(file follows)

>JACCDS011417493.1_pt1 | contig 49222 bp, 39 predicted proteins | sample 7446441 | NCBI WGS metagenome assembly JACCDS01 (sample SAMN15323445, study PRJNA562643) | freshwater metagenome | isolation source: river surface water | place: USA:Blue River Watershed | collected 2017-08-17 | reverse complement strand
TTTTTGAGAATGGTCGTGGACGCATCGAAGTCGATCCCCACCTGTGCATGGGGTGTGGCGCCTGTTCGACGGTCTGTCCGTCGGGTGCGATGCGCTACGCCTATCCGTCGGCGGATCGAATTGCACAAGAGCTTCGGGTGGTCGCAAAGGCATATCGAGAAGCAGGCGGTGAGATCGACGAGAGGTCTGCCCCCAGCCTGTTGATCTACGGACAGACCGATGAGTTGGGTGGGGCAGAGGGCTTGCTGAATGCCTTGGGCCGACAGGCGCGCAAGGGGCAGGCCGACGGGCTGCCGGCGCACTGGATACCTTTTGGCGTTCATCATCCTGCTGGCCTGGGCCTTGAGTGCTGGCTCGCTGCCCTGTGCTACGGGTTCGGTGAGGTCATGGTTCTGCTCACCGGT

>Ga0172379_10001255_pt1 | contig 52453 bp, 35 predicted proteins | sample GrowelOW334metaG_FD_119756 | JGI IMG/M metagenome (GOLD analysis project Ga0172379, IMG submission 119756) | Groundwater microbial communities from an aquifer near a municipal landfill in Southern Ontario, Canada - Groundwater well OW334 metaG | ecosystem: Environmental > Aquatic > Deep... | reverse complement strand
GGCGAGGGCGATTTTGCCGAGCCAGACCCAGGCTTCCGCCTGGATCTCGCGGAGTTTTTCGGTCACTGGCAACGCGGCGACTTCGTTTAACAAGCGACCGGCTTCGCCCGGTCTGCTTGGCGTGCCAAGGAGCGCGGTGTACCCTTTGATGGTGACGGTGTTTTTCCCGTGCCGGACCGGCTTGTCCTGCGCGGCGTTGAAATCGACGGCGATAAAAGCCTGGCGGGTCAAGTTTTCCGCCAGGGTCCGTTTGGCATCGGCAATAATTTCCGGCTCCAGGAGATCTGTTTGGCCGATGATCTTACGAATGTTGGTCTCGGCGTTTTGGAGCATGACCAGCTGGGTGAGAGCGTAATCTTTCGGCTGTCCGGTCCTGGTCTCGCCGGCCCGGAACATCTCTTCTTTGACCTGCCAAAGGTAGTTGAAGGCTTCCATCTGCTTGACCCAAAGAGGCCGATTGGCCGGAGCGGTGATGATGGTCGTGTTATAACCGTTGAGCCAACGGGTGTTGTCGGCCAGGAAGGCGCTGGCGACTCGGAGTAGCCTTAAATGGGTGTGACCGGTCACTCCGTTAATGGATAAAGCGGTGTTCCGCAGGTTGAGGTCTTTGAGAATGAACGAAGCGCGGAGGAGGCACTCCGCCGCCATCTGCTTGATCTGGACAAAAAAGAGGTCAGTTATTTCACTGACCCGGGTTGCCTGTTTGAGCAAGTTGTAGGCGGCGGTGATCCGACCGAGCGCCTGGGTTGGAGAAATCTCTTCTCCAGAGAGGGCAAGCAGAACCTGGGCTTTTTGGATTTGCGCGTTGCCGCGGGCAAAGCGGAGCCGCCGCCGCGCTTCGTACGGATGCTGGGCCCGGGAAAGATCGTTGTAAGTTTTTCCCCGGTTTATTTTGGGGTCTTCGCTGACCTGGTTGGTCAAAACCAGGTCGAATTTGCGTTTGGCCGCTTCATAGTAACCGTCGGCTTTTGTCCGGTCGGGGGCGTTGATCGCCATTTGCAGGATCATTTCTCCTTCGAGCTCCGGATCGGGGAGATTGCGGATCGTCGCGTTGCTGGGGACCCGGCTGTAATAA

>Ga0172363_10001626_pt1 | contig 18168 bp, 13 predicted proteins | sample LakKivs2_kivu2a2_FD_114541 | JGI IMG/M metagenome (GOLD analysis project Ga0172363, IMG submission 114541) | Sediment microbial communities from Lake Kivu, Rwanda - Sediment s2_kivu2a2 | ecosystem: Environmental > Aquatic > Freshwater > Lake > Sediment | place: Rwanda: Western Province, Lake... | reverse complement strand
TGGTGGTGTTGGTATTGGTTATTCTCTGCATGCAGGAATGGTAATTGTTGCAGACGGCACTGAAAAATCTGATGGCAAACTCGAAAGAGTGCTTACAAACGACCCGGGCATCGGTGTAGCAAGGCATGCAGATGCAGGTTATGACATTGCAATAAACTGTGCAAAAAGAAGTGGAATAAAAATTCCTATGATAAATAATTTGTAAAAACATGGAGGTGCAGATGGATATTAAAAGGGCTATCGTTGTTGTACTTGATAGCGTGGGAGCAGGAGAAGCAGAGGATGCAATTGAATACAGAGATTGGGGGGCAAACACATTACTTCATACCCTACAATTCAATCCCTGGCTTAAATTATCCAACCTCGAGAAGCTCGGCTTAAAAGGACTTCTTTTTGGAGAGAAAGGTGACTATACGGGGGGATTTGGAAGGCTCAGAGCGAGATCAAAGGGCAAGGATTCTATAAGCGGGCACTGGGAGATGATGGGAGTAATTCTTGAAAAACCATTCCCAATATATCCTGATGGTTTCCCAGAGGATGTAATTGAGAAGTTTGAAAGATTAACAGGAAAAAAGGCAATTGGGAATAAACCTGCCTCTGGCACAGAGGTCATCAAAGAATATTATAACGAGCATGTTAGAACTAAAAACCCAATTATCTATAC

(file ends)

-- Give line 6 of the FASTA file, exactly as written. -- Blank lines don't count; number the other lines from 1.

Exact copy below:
TGGTGGTGTTGGTATTGGTTATTCTCTGCATGCAGGAATGGTAATTGTTGCAGACGGCACTGAAAAATCTGATGGCAAACTCGAAAGAGTGCTTACAAACGACCCGGGCATCGGTGTAGCAAGGCATGCAGATGCAGGTTATGACATTGCAATAAACTGTGCAAAAAGAAGTGGAATAAAAATTCCTATGATAAATAATTTGTAAAAACATGGAGGTGCAGATGGATATTAAAAGGGCTATCGTTGTTGTACTTGATAGCGTGGGAGCAGGAGAAGCAGAGGATGCAATTGAATACAGAGATTGGGGGGCAAACACATTACTTCATACCCTACAATTCAATCCCTGGCTTAAATTATCCAACCTCGAGAAGCTCGGCTTAAAAGGACTTCTTTTTGGAGAGAAAGGTGACTATACGGGGGGATTTGGAAGGCTCAGAGCGAGATCAAAGGGCAAGGATTCTATAAGCGGGCACTGGGAGATGATGGGAGTAATTCTTGAAAAACCATTCCCAATATATCCTGATGGTTTCCCAGAGGATGTAATTGAGAAGTTTGAAAGATTAACAGGAAAAAAGGCAATTGGGAATAAACCTGCCTCTGGCACAGAGGTCATCAAAGAATATTATAACGAGCATGTTAGAACTAAAAACCCAATTATCTATAC